Steroid withdrawal in liver transplant recipients
Because of troublesome side effects associated with steroid use, many transplant centers have tried to withdraw steroids from stable, solid organ transplant recipients. The objective of this study was to evaluate the ability to wean liver transplant recipients off steroids, depending on both their primary immunosuppressive regimen and their primary disease state. This was a retrospective, single-center review of steroid weaning in adult orthotopic liver transplant recipients. Based on primary immunosuppression, patients could be weaned off steroids similarly if they were taking cyclosporine or tacrolimus (53.9% vs 61.4%). When triple immunosuppressive regimens were compared with dual regimens, a difference was found in ability to wean patients off steroids (52.4% vs 74.5%, P=.001). When steroid weaning was stratified for primary immunosuppression and primary disease state, patients with autoimmune-mediated diseases (autoimmune hepatitis, sclerosing cholangitis, and primary biliary cirrhosis) were less likely to be weaned if they were receiving cyclosporine-based immunosuppressants (36.8% vs 62.2%, P =.03). In conclusion, it appears that a large number of liver transplant recipients can safely be tapered off steroids.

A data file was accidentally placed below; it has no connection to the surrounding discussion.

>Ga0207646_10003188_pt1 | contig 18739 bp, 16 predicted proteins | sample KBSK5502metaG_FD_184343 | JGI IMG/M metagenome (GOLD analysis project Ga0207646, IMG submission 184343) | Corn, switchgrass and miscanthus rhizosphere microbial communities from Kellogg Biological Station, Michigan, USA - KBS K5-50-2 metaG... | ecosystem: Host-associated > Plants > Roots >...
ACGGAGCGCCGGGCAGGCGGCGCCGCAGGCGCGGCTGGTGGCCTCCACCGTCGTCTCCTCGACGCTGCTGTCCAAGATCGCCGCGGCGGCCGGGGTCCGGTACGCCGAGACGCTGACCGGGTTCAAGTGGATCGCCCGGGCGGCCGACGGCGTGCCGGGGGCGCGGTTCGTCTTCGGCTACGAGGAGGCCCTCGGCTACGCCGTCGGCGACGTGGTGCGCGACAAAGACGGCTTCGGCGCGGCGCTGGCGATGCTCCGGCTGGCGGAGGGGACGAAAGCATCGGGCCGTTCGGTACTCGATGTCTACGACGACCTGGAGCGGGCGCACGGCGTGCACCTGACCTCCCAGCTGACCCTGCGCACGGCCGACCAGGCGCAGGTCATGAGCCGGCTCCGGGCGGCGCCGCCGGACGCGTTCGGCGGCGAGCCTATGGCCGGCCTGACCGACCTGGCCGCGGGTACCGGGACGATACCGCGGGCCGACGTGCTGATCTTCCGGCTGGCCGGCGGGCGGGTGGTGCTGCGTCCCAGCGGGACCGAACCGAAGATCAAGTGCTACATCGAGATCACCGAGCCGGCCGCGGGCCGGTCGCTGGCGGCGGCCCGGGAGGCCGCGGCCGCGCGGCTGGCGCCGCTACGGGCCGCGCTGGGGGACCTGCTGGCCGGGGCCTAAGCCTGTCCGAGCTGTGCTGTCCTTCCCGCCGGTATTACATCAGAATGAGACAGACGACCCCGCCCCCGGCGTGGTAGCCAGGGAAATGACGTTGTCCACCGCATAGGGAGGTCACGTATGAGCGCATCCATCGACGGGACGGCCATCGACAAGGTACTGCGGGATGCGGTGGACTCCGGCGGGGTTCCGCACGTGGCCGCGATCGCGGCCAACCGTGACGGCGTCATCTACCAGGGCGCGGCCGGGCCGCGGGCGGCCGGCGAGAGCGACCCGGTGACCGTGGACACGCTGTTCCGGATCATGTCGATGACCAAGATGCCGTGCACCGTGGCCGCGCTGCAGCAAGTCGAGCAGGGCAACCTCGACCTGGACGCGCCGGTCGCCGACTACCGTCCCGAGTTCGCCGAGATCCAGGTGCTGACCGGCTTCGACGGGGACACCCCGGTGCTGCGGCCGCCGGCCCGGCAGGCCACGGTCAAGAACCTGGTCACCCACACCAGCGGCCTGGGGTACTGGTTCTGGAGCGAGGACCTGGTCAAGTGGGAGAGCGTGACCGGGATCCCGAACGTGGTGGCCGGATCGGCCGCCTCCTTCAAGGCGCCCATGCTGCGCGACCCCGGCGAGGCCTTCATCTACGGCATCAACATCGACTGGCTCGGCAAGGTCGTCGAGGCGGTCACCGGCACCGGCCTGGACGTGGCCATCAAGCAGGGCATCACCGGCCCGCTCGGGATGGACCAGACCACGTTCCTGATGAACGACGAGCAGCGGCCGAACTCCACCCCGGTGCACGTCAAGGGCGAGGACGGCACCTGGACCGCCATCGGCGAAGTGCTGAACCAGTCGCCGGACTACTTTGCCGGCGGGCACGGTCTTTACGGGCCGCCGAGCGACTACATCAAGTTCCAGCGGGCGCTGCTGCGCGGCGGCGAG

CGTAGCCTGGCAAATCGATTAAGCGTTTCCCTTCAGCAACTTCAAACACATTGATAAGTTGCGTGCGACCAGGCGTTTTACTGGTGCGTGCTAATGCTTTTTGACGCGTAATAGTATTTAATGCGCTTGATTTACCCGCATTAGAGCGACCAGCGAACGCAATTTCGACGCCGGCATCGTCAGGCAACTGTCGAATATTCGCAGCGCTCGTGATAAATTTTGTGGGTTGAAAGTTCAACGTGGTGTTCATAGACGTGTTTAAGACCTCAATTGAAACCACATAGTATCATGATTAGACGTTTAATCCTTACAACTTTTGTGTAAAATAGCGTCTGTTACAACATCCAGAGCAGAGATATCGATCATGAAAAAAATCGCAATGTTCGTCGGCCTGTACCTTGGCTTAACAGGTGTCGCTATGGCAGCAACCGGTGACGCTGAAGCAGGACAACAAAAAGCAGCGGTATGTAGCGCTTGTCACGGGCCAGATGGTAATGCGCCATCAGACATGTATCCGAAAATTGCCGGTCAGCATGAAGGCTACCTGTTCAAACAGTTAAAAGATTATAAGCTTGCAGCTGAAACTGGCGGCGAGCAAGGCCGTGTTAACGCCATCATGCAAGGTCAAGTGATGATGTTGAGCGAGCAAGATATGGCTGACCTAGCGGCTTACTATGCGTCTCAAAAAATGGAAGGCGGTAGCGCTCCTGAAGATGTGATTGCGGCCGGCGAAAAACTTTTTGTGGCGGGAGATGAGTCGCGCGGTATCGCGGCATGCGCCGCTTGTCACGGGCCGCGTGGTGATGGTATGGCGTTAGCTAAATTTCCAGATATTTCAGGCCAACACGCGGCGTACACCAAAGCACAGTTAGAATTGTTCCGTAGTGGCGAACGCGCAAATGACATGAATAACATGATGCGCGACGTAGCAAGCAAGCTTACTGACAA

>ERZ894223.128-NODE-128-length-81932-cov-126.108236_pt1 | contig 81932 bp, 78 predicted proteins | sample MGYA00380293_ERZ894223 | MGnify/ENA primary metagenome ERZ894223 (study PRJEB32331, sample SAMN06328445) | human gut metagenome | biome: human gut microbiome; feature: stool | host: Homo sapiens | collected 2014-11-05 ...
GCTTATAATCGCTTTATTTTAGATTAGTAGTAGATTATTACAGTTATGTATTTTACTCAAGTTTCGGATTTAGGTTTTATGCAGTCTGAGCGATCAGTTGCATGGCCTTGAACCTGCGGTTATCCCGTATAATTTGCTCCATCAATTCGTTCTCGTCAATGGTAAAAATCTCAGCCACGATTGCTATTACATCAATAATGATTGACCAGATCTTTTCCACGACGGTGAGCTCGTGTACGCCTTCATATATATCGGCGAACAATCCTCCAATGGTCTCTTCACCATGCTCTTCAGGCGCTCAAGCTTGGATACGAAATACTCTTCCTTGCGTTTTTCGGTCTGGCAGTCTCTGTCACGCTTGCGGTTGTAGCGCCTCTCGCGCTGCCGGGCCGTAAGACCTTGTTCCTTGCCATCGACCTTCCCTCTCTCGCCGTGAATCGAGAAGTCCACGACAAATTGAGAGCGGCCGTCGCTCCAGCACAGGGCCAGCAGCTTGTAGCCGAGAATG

Progress in Transplantation
Adams, Rebecca; Chapman, Robin; and Smallwood, Gregory, "Steroid withdrawal in liver transplant recipients" (2001). PCOM Scholarly Papers. 1163.